‘Round the Table: A Pellet Grill Thrill

In 1985 Joe Traeger introduced the first pellet grill to the world. Since then the pellet grill has collected a huge cult following and as a result, pellet grills are now the hottest thing going as far as outdoor cooking. And rightly so, a good pellet grill will grill, roast, bake and smoke. It does not, however, wash dishes, which was slightly disappointing; I had high hopes.

Pellet grills are electric outdoor grills that are fueled by hardwood pellets. Pellets serve as both a fuel for cooking and smoke for enhancing flavor. Pellets are capsule sized bits made from compressed sawdust (and will revert to sawdust if they get wet). Unlike charcoal briquettes, they do not contain additives and fillers. Pellets come in many flavors, from hickory, oak and mesquite to fruitwoods such as apple and cherry. Pellets are inexpensive and burn cleanly.

Because these little backyard marvels combine the abilities of a grill, smoker and oven there is really no limit to the things you can cook on a pellet grill.  Obviously you can grill burgers and steaks, hot dogs, chicken and seafood. You can also smoke authentic barbeque like ribs, Boston butts or brisket. You can slow-roast or smoke a turkey; braise short ribs, bake a pizza and low and behold…you can make dessert. Chocolate chip cookies are a popular option, but really anything you can bake in the oven you can bake on a pellet grill.

You CAN bake cookies on a pellet grill. But SHOULD you? Give it a try and let me know your thoughts.

I have one of these little miracles in my backyard, so I got right down to work.  I thought hamburgers or even steak would be easy enough, so I decided to try something new. In the end I decided to make Jambalaya, Mexican Cornbread, Smoked Salmon and Chocolate Chip Cookies on my pellet grill.

The Jambalaya and Mexican cornbread were fantastic but the Smoked Salmon was the run-away winner of this little experiment. The chocolate chip cookies did bake, but in the end I decided they were overrated and I think I’ll stick with the oven for desserts.

Jambalaya on the Pellet Grill

Yield: 6 servings

  • 2 Tablespoons of olive oil, divided
  • 1 pound of boneless, skinless chicken thighs, cubed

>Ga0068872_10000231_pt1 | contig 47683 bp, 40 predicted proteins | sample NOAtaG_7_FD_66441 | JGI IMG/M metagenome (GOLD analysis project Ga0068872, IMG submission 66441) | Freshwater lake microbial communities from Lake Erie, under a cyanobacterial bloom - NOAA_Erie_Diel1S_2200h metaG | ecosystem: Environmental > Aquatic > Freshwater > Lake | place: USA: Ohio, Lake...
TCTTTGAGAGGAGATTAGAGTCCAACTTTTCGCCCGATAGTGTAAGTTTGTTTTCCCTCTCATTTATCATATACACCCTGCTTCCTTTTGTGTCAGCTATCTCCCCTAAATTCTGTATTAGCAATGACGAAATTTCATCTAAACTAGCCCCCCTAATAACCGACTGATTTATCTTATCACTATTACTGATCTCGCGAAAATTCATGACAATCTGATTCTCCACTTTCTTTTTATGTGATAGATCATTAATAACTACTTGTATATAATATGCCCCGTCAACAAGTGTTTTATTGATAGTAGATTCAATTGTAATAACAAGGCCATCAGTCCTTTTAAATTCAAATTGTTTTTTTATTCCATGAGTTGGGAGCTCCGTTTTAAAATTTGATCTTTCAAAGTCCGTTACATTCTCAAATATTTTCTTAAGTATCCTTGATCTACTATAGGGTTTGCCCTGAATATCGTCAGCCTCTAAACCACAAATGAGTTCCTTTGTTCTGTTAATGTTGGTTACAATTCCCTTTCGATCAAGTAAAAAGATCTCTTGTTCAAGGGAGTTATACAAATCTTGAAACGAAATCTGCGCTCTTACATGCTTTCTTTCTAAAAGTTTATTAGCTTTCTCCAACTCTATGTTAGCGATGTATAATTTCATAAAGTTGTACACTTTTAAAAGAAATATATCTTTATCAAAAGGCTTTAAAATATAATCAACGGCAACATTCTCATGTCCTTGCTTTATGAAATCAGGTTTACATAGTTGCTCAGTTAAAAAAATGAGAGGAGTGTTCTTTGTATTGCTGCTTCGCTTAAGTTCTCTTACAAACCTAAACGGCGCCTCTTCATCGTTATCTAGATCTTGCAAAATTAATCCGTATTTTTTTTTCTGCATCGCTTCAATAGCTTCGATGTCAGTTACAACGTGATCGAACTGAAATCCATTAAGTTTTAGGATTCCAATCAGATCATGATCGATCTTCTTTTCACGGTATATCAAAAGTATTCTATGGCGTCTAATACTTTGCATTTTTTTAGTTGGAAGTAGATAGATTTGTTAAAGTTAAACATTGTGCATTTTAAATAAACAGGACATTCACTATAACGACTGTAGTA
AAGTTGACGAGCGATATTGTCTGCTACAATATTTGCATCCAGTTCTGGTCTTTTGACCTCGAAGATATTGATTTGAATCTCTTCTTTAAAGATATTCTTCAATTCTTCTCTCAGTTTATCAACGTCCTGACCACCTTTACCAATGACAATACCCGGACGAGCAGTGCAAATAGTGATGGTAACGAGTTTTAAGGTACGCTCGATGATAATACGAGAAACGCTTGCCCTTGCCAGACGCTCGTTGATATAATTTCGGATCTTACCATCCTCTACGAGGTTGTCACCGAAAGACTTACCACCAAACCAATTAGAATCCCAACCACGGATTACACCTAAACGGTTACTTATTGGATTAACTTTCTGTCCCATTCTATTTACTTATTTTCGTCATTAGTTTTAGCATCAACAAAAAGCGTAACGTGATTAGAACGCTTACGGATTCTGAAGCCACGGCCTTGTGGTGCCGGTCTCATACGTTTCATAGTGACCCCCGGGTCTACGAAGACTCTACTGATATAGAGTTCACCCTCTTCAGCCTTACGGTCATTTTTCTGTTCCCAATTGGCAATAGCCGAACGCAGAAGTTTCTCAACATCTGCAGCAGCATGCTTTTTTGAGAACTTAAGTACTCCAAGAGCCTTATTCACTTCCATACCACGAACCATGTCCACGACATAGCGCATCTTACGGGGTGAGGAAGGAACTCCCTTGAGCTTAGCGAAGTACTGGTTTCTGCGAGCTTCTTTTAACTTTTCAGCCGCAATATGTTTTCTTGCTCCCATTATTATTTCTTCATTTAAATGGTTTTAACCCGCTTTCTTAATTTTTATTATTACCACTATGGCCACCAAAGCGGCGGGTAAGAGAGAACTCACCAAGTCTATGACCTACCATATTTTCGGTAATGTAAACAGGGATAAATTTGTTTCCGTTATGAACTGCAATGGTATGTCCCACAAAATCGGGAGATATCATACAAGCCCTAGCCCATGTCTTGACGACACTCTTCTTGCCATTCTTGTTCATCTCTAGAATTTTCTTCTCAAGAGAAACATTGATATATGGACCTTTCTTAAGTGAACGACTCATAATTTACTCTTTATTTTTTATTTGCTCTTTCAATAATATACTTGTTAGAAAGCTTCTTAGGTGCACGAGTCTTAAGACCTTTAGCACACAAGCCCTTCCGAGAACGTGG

• 1 teaspoon paprika
  • 1 teapspoon freshly ground black pepper
  • 1 teaspoon garlic powder
  • 1 Tablespoon Cajun seasoning (I like Tony Chachere’s)
  • 1 teaspoon salt
  • 1 pound of Andouille, cooked and sliced
  • 1 medium onion, diced
  • 2 celery stalks, diced
  • 1 green pepper, diced
  • 4 cloves of garlic, minced
  • 1 ½ cups of chicken stock
  • 2 cups of V-8 juice
  • 3 cups of rice, cooked al dente
  • 2 bay leaves
  • 1 pound of shrimp, peeled and deveined

While not traditional grill food, Jambalaya and Jalapeno Cornbread are divine on a pellet grill

Set the pellet grill to smoke and leave the lid open until the fire has been established.

In a large bowl, toss the chicken thighs, 1 tablespoon of olive oil, paprika, black pepper, garlic powder, creole seasoning, salt and Andouille together. Arrange the seasoned meat on a baking sheet and place the baking sheet on the grill. Increase the heat to 220°F; close the grill and allow the meat to cook for 30 minutes or until the internal temperature of the chicken reaches 165°F.  Remove from the grill and set aside.

Turn the grill heat to high and place a Dutch oven or other large pan on the grill to preheat for 10 to 15 minutes with the lid closed.  Add 1 Tablespoon of the olive oil to the preheated pan on the grill; add the onion, celery and green pepper and sauté for about 5 minutes.  Add the minced garlic and sauté until the garlic is fragrant, about 5 minutes.  Stir in the chicken stock, vegetable juice, rice and bay leaves. Close the grill and simmer the mixture for 10 to 15 minutes or until the rice is tender.  Stir in the shrimp; close the lid and continue cooking for about 5 more minutes or until the shrimp are cooked through.

Aunt Jo’s Jalapeno Cornbread

Yield: 8 servings

  • 2 Tablespoons bacon drippings or vegetable oil
  • 1 cup plain yellow corn meal
  • ½ teaspoon salt
  • ½ teaspoon soda
  • 1 cup buttermilk
  • 2 eggs
  • 1 cup cream corn
  • ½ lb. sharp cheddar, grated
  • 1 medium onion, chopped fine
  • 3 jalapeno peppers, chopped fine; for less heat, use a 4.5 ounce can of chopped green chiles

Set the pellet grill to smoke and leave the lid open until the fire has been established. Add the fat to the cast iron skillet and place the skillet on the grill. Cover and increase the heat to 400°F.

Mix the dry ingredients; then mix the wet ingredients. Pour all together and stir until just mixed.

Pour into skillet and grill at 400°F for 30 minutes.

You can use self-rising corn meal and delete the salt and soda.

Smoked Salmon

Yield: 6 servings

  • 1 (2 to 2 ½ pound) Salmon filet, any pin bones removed
  • 2 cups of brown sugar
  • ¼ cup onion powder
  • ¼ cup garlic powder
  • ¼ cup kosher salt
  • 2 Tablespoons freshly ground black pepper

Use your pellet grill to hot smoke salmon and you’ll end up with the most delectable, smoky, sweet salmon you’ll ever taste.

Wash and pat dry the salmon; remove any pin bones. Mix the spices together in a small bowl. Generously sprinkle the dry brine over the salmon, patting into each side. Wrap the salmon in plastic wrap, place in a dish and refrigerate for 12 to 24 hours.

When you are ready to cook, remove the salmon and carefully rinse the dry brine off. Pat the filet dry. Lay the filet on a wire rack to come to room temperature, about 1 to 2 hours.

Set the pellet grill to smoke and leave the lid open until the fire has been established. Then close the lid and allow the grill to continue preheating for 10 to 15 minutes. Arrange the salmon filets on the grill and smoke for 2 ½ to 3 ½ hours, or until the internal temperature of the salmon reaches 160°F.